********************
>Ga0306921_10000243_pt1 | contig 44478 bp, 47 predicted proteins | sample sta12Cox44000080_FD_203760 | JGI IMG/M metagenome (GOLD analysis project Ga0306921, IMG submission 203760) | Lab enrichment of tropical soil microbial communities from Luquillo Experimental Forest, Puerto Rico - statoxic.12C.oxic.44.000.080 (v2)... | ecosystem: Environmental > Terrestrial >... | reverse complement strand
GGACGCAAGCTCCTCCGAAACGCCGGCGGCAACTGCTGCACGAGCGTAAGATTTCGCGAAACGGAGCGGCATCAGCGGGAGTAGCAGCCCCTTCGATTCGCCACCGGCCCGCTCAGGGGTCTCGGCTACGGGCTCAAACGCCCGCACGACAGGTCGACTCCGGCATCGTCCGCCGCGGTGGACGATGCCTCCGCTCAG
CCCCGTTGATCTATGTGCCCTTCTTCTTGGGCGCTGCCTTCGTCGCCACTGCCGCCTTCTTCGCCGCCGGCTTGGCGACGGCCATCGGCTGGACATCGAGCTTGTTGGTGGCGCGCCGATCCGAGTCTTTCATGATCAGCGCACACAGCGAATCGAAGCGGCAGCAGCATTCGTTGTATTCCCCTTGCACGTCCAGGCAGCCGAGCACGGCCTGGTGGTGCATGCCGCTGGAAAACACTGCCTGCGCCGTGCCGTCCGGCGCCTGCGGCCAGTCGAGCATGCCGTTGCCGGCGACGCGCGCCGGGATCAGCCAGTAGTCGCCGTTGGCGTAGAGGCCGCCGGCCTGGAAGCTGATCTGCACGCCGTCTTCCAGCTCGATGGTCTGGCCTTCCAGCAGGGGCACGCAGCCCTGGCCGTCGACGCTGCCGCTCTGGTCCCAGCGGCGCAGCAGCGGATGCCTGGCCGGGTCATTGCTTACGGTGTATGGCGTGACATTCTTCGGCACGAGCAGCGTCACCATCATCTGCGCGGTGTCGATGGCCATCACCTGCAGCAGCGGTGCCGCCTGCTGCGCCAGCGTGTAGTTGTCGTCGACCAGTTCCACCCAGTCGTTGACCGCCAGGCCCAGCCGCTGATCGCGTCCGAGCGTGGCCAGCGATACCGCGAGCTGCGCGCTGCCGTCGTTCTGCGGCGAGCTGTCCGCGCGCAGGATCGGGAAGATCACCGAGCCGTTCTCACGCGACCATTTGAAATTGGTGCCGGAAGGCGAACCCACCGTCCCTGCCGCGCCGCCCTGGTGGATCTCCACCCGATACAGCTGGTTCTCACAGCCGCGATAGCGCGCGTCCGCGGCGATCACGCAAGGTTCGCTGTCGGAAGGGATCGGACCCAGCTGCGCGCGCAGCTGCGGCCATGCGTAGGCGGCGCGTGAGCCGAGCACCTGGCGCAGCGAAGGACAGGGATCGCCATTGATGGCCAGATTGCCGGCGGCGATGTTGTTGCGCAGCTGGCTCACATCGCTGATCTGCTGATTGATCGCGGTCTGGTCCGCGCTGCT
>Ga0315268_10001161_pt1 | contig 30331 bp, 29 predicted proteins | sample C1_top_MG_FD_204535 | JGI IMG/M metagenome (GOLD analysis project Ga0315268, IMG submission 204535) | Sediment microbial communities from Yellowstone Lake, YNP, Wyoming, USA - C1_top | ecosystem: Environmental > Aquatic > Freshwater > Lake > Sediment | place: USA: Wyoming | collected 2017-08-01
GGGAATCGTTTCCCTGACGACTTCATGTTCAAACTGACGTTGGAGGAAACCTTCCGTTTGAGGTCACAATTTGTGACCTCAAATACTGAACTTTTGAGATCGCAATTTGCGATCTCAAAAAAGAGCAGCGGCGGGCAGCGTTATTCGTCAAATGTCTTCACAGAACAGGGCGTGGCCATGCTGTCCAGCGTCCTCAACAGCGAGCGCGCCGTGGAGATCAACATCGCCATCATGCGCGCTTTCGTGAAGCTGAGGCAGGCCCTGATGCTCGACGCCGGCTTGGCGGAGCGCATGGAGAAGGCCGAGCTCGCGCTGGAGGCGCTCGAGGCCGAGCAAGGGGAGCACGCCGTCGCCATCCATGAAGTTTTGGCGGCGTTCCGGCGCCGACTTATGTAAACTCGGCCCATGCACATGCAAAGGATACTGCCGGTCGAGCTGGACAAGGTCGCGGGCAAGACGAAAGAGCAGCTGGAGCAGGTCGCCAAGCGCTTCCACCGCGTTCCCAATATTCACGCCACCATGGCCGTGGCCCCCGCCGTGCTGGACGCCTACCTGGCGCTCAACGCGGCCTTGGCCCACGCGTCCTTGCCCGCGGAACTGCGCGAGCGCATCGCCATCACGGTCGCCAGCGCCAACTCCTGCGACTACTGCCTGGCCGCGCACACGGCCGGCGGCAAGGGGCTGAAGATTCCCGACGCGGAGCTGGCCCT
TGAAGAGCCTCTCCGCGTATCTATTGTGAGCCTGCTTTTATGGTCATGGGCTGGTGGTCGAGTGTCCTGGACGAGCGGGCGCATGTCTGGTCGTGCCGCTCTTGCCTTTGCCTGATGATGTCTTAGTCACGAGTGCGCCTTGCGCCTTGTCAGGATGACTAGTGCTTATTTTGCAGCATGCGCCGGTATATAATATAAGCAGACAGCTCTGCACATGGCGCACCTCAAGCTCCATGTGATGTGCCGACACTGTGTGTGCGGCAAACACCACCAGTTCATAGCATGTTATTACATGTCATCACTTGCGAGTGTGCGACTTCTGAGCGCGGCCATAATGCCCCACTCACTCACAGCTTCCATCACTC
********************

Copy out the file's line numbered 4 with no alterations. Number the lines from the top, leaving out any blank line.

>Ga0315268_10001161_pt1 | contig 30331 bp, 29 predicted proteins | sample C1_top_MG_FD_204535 | JGI IMG/M metagenome (GOLD analysis project Ga0315268, IMG submission 204535) | Sediment microbial communities from Yellowstone Lake, YNP, Wyoming, USA - C1_top | ecosystem: Environmental > Aquatic > Freshwater > Lake > Sediment | place: USA: Wyoming | collected 2017-08-01